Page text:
Protecting New Coral Reefs
For years scientist and conservationists have been extremely worried about the coral reefs surrounding Puerto Rico. The loss of vital ecosystems has left the fish that need coral reefs to survive in poor condition, and research projects by the U.S. National Oceanic and Atmospheric Administration have been significant in the protection of existing reefs. A new federal funded project, in conjunction with the University of Puerto Rico, located in Mayaguez, has made an important discovery of a new and thriving coral reef, and now their efforts are focused on getting support to protect this fragile ecosystem.
The project recruited divers to sign up for a training course, which lasts for a year, and it was these divers who literally stumbled across the new reef. The divers are learning to dive to a depth of up to a hundred feet, but they located the reef at approximately five hundred feet. They first noticed the large predators that were hanging around and were then greeted by a breathtaking sight of healthy coral reefs, blanketed in blue sea squirts and a variety of other marine organisms, such as snappers, star coral, sponges, reef sharks and groupers. Richard Appledoorn, who is involved in the project and with the University of Puerto Rico, stated that protecting the reef and the waters surrounding it is vital to the survival of this ecosystem. Not only for the marine life that depends of the coral reefs for feeding but the fish that spawn in the nearby waters.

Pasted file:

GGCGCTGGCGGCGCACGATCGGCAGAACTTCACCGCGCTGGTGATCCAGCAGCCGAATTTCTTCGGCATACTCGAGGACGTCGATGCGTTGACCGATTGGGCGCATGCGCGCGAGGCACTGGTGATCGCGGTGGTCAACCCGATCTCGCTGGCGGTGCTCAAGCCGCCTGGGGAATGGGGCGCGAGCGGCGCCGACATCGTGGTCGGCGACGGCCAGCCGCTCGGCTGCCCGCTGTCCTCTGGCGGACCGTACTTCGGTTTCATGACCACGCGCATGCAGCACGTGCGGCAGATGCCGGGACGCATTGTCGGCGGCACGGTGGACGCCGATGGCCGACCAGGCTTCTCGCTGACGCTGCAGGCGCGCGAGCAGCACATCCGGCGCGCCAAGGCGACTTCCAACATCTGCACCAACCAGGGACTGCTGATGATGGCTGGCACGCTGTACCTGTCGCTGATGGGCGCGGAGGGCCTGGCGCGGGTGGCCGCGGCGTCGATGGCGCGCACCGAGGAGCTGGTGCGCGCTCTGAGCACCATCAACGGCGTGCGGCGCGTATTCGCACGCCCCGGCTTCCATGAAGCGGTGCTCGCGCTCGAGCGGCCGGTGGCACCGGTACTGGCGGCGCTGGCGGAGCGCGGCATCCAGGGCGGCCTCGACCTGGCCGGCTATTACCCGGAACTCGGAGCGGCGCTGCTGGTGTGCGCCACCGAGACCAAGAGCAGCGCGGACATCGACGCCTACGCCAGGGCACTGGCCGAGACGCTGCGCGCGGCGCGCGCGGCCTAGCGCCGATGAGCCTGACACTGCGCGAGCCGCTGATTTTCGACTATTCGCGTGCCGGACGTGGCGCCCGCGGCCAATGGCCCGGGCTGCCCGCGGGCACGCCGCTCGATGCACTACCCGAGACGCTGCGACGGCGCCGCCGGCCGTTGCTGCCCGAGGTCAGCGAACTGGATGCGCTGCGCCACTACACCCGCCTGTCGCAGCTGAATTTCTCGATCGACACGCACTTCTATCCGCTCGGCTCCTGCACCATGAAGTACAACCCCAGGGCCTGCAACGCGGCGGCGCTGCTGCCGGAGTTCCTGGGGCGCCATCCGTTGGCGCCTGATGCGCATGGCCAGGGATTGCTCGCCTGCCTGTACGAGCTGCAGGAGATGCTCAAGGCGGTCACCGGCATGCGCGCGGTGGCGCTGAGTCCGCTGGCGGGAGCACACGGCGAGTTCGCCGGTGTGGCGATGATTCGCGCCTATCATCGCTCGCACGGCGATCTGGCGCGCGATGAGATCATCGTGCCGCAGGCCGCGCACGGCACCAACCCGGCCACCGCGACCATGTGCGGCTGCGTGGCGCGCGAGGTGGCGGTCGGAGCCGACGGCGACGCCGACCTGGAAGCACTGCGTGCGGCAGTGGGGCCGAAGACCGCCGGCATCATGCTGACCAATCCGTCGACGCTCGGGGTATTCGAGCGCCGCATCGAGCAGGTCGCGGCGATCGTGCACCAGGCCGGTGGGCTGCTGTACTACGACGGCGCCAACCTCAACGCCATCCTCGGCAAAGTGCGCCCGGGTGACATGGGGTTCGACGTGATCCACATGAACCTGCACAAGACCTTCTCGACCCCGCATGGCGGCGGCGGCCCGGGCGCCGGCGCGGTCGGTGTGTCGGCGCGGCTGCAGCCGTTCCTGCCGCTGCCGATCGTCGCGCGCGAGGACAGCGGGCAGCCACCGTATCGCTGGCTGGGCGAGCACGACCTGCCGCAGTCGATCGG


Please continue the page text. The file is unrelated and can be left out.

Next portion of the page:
At present, only about twenty-two percent of the waters of Puerto Rico are protected, meaning that most of the marine life here is vulnerable. Coral reefs, like this new discovery, play a significant role in conserving various species, and protecting the reef will give other species a chance to re-establish their numbers and continue to provide a stable ecosystem. Appledoorn could not contain his excitement, commenting, “Any large fish is always neat to see, not having seen them on top of the platform for decades, or not at all.” Having the larger predators and fish returning to shallower waters is a positive sign for researchers that the reefs are able to provide ecosystems that lure larger fish to them, and are most certainly worth protecting if Puerto Rico wants to ensure the survival of their unique and magnificent marine life.